by Vinay Lal

REVIEW OF: C. A. Bayly, General Editor. The Raj: India and the British 1600-1947. London: National Portrait Gallery Publications, 1990. Illustrated. 432 pp. $60.00.

Originally published in Economic and Political Weekly 28, nos. 29-30 (17-24 July 1993):1511-13.

For nearly five months, between October 1990 and March 1991, the National Portrait Gallery in London was the site of an enormous exhibition on the Raj. Indeed, the largest exhibition ever staged at this gallery, “The Raj: India and the British 1600-1947”, was accompanied by an equally large and rather unwieldy catalogue bearing the same title. The task of General Editor was, not surprisingly, entrusted to C. A. Bayly, who some years ago acquired a reputation as a historian of late colonial India, and has in recent years ventured not merely into the earlier history of British rule in India, but into the larger realm of British imperial history in general. Bayly’s monographs on modern Indian history sought to introduce subtle but nonetheless transparent variations on the crudely wrought theme of Indian nationalism as ‘animal politics’ for which he and his colleagues at Cambridge (now scattered in numerous places) became known. Although The Raj incorporates the contributions of numerous scholars, and in particular arresting essays by Rajnarayan Chandvarkar, John Falconer, and Christopher Pinney, it is largely the work of Bayly, and of a piece with those works which carry the imprint of his name.

Bayly’s volume is divided into four sections: each section is prefaced by one or more essays, followed in turn by dozens of exhibits. The references are, in many cases, quite invaluable, and every student of Indian history,whether a novice or an accomplished scholar, will find some tidbit or the other that amuses or instructs. The Raj has several hundred illustrations, many in resplendent color. In short, no effort appears to have been spared to make the volume as attractive as possible, and this is what makes it all the more insidious. As the text does not leap from the pages, it is all the more easily used to reinforce a certain way of writing modern Indian history that should have been buried long ago.

The foreword by John Hayes, Director of the National Portrait Gallery, sets the tone for the entire volume. “‘East is east and west is west'”, asserts Hayes, and for good measure adds that “this familiar adage has a distinct measure of truth to it” (p. 9). He points out that the exhibition explores a “noble theme”, which he identifies as “the long relationship between the peoples of one of the great ancient civilizations of the East, largely Hindu but part Muslim, and the representatives of a vigorous Western trading nation” which developed “one of the most remarkable administrations — efficient and evangelizing — since the heyday of the Roman Empire.” What makes this relationship “noble”, and for whom was a relationship that was wholly inegalitarian, built on invidious not to mention oppressive race distinctions, “noble”? Is it “noble” because there is, as the whiff of longing for the Raj amply demonstrates, an air of ‘romance’ about this “relationship”, the romance of buccaneers, swashbuckling heroes, pigsticking sportsmen, and empire-builders? As if the essentialism between the ‘East’ and the ‘West’ were not enough, the “ancient civilization” of India is at once grounded in religion, “largely Hindu but part Muslim”, religion being the very essence of India in Orientalist and Indological discourse. The “trading nation”, England, was indeed “vigorous” in the pursuit of Empire, and rather modern in its techniques of governance, but the resonance “vigorous” acquires here comes from the contrast with an “ancient” civilization that, to make the implication explicit, was construed as ‘effeminate’. Having characterized this rule as an “administration”, thereby endowing it with the sanctity of a governmental apparatus that seeks only to ‘improve’ the life of a dejected people suffering from the weariness of inertia, Hayes leaves it to the historians to show how “remarkable” was the British epoch of Indian history.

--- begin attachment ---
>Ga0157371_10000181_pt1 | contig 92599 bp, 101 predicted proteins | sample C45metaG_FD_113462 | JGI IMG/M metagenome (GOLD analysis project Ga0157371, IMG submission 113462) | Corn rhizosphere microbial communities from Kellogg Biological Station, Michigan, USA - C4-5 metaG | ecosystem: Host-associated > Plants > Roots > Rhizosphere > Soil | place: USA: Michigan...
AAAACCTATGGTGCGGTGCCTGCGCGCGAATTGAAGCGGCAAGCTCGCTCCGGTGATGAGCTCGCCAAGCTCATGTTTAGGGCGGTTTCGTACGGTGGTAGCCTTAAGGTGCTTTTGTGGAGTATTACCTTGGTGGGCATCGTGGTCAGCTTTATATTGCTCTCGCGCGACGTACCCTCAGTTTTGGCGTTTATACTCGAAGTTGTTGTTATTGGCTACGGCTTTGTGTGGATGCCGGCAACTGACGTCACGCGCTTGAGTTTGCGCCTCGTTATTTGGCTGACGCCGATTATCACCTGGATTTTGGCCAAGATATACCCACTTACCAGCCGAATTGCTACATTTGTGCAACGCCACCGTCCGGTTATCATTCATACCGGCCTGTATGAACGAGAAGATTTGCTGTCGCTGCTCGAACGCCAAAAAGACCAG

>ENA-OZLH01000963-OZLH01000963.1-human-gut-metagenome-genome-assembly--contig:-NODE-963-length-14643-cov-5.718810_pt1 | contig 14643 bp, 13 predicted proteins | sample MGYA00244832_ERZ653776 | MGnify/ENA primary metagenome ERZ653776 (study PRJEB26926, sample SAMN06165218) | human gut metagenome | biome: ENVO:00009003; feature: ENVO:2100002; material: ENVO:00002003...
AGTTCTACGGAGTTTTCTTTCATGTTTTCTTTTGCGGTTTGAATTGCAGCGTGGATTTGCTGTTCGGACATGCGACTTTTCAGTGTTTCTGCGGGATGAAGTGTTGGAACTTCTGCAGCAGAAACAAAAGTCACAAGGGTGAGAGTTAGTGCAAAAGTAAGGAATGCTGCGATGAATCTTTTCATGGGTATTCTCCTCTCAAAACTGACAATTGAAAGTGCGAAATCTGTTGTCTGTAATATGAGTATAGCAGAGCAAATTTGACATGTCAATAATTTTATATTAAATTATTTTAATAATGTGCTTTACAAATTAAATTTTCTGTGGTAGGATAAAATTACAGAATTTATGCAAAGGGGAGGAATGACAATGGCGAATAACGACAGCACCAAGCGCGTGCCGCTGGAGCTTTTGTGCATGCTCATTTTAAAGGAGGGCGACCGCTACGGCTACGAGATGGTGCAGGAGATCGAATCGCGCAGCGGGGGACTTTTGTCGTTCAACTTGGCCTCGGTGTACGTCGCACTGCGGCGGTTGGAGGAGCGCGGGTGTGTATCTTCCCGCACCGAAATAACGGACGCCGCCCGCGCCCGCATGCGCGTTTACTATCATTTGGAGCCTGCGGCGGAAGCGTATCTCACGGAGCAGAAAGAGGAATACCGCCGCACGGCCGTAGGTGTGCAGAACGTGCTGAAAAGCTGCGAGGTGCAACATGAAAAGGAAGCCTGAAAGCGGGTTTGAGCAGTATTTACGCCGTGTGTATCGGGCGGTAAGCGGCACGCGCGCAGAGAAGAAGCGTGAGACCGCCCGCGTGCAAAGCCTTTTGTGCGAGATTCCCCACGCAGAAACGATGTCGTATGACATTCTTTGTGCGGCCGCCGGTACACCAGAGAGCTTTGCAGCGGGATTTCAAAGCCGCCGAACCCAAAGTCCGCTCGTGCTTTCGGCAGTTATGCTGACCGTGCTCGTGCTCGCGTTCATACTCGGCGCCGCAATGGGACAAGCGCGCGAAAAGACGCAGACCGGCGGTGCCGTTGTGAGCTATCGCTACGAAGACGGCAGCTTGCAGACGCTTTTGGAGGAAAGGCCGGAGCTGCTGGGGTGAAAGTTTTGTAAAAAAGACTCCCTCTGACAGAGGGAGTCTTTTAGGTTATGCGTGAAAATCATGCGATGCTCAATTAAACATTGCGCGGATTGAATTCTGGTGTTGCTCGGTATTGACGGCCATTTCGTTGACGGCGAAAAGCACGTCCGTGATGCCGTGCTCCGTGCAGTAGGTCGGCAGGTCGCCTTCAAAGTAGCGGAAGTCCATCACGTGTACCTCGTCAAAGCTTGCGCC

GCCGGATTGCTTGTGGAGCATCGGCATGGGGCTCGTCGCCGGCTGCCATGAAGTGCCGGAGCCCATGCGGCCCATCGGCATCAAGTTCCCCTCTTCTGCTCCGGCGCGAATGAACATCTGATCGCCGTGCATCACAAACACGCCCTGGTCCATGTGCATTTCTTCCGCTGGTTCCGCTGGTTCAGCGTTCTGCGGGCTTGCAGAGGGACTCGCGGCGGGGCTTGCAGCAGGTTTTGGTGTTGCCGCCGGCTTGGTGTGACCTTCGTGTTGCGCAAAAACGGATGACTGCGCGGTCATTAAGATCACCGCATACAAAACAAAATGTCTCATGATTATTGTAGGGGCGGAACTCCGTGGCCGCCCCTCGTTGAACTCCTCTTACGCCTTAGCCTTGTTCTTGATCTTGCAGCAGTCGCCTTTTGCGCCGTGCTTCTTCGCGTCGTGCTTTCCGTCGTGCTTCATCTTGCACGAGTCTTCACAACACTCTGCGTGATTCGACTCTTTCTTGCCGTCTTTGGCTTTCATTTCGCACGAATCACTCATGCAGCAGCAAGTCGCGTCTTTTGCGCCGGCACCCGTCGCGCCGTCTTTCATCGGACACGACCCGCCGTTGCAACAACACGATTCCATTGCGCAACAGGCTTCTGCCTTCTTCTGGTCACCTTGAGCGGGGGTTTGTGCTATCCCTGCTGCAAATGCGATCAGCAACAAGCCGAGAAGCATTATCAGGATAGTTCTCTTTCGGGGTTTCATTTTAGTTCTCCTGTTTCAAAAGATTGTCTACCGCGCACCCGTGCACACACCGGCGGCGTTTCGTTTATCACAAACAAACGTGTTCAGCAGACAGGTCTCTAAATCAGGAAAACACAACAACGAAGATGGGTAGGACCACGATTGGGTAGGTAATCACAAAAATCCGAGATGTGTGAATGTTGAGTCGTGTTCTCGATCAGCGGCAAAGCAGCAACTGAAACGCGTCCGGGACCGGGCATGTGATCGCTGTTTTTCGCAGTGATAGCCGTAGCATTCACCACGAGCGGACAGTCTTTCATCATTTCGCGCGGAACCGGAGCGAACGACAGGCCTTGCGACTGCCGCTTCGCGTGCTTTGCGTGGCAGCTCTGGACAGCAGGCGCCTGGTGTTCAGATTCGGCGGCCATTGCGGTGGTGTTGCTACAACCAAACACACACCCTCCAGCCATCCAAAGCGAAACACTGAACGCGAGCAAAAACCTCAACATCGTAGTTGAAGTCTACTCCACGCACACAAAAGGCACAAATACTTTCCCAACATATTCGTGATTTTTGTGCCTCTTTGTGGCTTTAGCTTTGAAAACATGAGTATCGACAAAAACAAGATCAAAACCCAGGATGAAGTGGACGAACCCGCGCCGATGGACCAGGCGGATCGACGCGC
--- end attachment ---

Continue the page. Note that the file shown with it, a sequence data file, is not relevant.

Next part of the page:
Bayly’s own ‘Preface’ is scarcely more satisfying: “resistance” and “cooperation” emerge (p. 11), as they have in many other histories, as the twin themes of British dominion in India, although we have to ask what kind of “cooperation” and “resistance”. The history of modern India used to be written as the history of ‘collaboration’: the only kind of ‘resistance’ that was acknowledged was the ‘resistance’ of ‘elites’, and as this was shown to be yet another form of ‘collaboration’, ‘resistance’ was made into an impotent idea. After the interventions of recent years, embodied principally (though by no means exclusively) in the writings of the ‘Subaltern’ historians, ‘resistance’ has become less easier to ignore. Indians appear now as ‘subjects’, endowed with, if we may put it this way, a self-fashioning ‘agency’. Bayly’s ‘noble’ contribution here is to affirm the place of ‘agency’, so that Indians, instead of simply being acted upon, become willing partakers in their own oppression. “What no one now disputes”, writes Bayly, “is the extent to which the nature of British dominion was shaped by Indians as much as by British people, and as much by their cooperation as by their resistance” (p. 11). One would imagine from this that “cooperation”, or what is otherwise, and more frequently, called ‘collaboration’ had never previously been the leitmotif of historiography on colonial India!